DOJ Files Motion To Intervene In ACLU Lawsuit Challenging Policy At Berkeley County Detention Center In South Carolina
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CHARLESTON, S.C. – The U.S. Department of Justice today said that a policy at the Berkeley County Detention Center in Moncks Corner, S.C. barring all books, magazines and newspapers – except for the Bible – from being sent to prisoners is unconstitutional.
In a motion filed today in U.S. District Court for the District of South Carolina, Justice Department officials indicated their intention to stand alongside Prison Legal News as a plaintiff in an American Civil Liberties Union lawsuit filed in October challenging the policy. Prison Legal News is a monthly journal on prison law distributed across the nation to prisoners, attorneys, judges, law libraries and other subscribers.
The Justice Department says that the Detention Center’s policy violates the First Amendment as well as the Religious Land Use and Institutionalized Persons Act (RLUIPA), a law passed by Congress in 2000 to protect the religious rights of prisoners and other institutionalized persons.
The ACLU lawsuit charges that since 2008, copies of Prison Legal News and books sent to prisoners at the detention center have been returned to sender, or simply discarded. The books rejected by the jail's officials include "Protecting Your Health and Safety," which is designed to help prisoners not represented by an attorney and explains the legal rights inmates have regarding health and safety – including the right to medical care and to be free from inhumane treatment.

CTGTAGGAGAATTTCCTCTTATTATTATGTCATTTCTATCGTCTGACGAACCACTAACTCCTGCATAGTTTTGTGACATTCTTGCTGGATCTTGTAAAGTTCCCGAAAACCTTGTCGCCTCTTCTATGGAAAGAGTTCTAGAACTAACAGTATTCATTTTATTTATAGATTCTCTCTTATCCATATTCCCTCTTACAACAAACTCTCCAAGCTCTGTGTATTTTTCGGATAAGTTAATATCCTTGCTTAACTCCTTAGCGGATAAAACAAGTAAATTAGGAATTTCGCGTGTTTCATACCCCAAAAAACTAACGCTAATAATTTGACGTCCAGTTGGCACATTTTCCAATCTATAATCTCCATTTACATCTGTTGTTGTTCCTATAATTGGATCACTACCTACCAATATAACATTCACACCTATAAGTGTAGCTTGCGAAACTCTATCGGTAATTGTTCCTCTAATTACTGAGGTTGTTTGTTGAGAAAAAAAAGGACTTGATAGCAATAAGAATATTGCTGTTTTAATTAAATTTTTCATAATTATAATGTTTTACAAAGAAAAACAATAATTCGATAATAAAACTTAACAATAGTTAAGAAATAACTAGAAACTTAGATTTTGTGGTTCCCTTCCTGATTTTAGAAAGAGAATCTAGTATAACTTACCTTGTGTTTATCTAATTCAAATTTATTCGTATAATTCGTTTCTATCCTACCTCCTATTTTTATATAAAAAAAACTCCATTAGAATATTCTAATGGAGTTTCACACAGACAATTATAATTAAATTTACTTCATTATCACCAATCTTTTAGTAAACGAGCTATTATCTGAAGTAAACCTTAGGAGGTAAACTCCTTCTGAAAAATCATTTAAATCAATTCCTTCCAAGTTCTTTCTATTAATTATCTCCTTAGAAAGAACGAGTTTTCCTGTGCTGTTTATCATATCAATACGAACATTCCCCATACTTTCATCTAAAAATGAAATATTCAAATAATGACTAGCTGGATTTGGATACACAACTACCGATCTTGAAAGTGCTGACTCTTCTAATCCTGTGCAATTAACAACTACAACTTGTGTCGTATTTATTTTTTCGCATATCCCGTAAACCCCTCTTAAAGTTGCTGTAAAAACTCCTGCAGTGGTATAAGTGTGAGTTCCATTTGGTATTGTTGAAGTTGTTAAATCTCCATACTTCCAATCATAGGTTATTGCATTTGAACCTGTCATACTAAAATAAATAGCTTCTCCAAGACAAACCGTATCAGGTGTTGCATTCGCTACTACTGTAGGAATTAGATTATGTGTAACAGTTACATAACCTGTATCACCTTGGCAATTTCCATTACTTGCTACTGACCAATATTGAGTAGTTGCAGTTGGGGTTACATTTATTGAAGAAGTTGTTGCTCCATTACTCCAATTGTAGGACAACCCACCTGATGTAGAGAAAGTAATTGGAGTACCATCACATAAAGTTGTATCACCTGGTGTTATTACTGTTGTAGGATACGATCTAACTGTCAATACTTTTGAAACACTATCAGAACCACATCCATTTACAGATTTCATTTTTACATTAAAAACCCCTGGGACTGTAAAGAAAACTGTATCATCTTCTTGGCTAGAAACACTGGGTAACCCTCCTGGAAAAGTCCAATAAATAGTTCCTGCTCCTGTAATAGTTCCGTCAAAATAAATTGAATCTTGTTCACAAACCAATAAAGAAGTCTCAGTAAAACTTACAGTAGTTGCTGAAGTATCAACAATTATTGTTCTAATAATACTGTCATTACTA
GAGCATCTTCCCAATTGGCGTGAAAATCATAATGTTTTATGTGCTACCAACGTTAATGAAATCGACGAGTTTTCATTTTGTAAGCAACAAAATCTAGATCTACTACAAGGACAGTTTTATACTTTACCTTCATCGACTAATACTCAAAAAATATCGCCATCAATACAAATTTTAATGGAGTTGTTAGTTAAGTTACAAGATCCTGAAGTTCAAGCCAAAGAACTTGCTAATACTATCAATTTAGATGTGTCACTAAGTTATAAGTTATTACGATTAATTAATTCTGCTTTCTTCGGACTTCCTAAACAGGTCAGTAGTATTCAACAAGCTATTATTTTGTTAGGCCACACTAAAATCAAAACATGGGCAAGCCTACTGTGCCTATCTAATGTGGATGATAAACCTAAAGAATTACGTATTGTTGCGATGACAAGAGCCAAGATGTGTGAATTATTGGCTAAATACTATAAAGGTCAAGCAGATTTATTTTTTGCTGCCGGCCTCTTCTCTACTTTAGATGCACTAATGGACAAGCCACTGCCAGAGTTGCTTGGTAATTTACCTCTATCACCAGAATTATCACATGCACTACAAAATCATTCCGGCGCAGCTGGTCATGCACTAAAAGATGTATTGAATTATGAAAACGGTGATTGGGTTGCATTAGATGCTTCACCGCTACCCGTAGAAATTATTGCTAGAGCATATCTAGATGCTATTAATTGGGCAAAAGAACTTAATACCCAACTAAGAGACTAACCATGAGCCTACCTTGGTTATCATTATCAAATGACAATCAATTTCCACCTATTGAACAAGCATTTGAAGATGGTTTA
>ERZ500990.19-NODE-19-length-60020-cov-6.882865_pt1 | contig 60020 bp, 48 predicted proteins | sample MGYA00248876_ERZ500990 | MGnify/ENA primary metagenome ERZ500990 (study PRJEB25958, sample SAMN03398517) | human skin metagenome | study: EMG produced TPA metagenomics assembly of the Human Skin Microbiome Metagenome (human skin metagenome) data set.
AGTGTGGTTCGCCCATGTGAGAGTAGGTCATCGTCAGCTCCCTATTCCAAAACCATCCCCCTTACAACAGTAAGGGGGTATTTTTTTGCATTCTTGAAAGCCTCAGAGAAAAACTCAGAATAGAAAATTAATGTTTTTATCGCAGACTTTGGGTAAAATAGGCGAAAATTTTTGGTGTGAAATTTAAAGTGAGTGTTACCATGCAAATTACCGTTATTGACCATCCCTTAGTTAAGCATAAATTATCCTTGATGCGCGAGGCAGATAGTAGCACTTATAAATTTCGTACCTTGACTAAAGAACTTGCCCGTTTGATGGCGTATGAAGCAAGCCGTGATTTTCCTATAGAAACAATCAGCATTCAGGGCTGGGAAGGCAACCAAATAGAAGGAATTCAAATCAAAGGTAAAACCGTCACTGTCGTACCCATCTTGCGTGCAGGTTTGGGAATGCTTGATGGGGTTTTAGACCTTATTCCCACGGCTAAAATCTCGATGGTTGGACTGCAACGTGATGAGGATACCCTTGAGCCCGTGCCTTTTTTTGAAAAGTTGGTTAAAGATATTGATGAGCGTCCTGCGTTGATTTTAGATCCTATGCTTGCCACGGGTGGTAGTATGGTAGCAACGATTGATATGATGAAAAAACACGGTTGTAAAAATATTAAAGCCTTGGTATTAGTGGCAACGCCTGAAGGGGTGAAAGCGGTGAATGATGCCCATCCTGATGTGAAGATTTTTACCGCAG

Prison Legal News has also been prohibited from sending to detainees copies of the “Prisoners’ Self-Help Litigation Manual,” which is published by Oxford University Press and serves as a guide for prisoners and prisoner advocates seeking to understand the rights guaranteed to prisoners by law and how to protect those rights.
The following can be attributed to David Fathi, Director of the ACLU National Prison Project:
“The fact that the Justice Department has chosen to intervene in this case should send a clear signal to jail officials that systematically denying detainees access to books, magazines and newspapers is unconstitutional. The policy in place at the Berkeley County Detention Center is nothing short of censorship, and there is no justification for shutting detainees off from the outside world in such a draconian way.”